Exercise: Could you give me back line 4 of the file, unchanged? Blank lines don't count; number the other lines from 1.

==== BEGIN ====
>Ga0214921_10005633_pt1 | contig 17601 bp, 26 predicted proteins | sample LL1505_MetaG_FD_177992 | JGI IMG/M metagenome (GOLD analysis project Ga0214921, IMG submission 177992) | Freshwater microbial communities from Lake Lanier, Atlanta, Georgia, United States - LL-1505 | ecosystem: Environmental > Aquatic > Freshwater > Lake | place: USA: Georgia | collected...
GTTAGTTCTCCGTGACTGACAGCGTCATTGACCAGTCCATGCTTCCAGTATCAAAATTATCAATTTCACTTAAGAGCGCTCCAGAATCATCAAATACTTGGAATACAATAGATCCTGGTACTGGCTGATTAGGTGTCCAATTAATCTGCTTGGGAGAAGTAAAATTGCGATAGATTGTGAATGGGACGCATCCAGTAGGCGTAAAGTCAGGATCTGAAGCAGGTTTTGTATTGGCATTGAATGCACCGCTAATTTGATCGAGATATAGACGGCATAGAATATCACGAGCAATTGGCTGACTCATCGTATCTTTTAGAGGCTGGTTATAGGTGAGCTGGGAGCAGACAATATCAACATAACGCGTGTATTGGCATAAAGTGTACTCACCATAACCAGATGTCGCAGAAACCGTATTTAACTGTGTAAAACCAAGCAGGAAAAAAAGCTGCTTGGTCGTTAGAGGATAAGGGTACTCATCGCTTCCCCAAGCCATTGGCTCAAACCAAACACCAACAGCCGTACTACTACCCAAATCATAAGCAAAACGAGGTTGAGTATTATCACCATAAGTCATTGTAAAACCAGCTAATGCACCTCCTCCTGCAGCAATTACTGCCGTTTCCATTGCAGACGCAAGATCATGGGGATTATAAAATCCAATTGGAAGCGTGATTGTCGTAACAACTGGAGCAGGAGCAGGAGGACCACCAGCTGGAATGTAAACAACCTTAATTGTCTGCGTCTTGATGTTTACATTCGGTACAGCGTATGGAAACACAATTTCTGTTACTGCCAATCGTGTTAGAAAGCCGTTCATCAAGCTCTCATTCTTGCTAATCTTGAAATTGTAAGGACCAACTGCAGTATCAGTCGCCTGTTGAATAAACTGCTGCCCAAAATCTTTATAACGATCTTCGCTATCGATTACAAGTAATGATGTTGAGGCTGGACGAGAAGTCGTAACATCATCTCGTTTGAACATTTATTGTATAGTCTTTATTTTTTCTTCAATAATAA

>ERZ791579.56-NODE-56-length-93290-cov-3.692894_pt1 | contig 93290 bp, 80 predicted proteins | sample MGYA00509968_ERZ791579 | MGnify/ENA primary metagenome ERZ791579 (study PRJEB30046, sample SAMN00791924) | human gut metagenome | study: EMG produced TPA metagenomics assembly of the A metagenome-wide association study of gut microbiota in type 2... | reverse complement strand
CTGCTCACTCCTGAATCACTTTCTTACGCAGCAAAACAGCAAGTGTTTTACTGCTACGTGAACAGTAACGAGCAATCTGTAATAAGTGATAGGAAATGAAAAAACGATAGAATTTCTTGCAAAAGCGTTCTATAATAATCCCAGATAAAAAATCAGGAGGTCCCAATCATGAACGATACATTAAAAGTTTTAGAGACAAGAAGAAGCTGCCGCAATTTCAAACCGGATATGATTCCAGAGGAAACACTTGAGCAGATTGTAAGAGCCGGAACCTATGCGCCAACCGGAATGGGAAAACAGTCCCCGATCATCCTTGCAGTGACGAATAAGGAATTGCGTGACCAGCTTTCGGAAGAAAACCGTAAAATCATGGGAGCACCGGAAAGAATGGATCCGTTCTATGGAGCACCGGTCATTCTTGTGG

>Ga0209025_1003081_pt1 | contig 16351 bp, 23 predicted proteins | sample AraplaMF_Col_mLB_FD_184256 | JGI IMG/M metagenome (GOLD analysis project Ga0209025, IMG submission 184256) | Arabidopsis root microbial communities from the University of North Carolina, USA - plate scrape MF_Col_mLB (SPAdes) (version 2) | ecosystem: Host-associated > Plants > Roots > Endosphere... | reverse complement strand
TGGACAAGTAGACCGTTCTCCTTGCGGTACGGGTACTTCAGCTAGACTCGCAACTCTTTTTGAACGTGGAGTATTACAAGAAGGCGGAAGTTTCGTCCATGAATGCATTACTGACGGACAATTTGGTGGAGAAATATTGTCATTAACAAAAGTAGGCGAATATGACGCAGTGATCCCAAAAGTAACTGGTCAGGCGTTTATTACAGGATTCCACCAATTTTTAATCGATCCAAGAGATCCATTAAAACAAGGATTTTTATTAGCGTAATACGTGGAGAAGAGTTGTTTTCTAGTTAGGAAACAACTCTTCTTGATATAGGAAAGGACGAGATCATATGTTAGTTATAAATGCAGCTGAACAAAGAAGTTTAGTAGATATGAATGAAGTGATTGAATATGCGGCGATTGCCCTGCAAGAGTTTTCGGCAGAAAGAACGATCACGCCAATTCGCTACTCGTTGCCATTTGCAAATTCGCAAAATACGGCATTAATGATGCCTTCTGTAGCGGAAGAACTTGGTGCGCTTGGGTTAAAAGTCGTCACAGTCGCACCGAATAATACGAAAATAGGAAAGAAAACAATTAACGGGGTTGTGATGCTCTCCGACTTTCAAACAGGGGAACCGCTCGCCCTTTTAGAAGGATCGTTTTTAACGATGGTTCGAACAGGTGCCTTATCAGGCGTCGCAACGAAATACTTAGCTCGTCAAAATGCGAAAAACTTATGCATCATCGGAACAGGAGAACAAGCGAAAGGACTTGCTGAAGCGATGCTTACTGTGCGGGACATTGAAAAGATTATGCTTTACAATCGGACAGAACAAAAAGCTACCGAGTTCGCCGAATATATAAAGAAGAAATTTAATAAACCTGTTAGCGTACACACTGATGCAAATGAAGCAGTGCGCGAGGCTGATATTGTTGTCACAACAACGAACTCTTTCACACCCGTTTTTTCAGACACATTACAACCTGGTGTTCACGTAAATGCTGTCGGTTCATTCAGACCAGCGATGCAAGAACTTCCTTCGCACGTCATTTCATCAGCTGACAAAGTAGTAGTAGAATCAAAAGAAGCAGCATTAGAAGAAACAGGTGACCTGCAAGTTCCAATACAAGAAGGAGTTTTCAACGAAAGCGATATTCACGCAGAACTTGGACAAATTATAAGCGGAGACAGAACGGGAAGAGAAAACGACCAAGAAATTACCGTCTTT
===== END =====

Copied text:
CTGCTCACTCCTGAATCACTTTCTTACGCAGCAAAACAGCAAGTGTTTTACTGCTACGTGAACAGTAACGAGCAATCTGTAATAAGTGATAGGAAATGAAAAAACGATAGAATTTCTTGCAAAAGCGTTCTATAATAATCCCAGATAAAAAATCAGGAGGTCCCAATCATGAACGATACATTAAAAGTTTTAGAGACAAGAAGAAGCTGCCGCAATTTCAAACCGGATATGATTCCAGAGGAAACACTTGAGCAGATTGTAAGAGCCGGAACCTATGCGCCAACCGGAATGGGAAAACAGTCCCCGATCATCCTTGCAGTGACGAATAAGGAATTGCGTGACCAGCTTTCGGAAGAAAACCGTAAAATCATGGGAGCACCGGAAAGAATGGATCCGTTCTATGGAGCACCGGTCATTCTTGTGG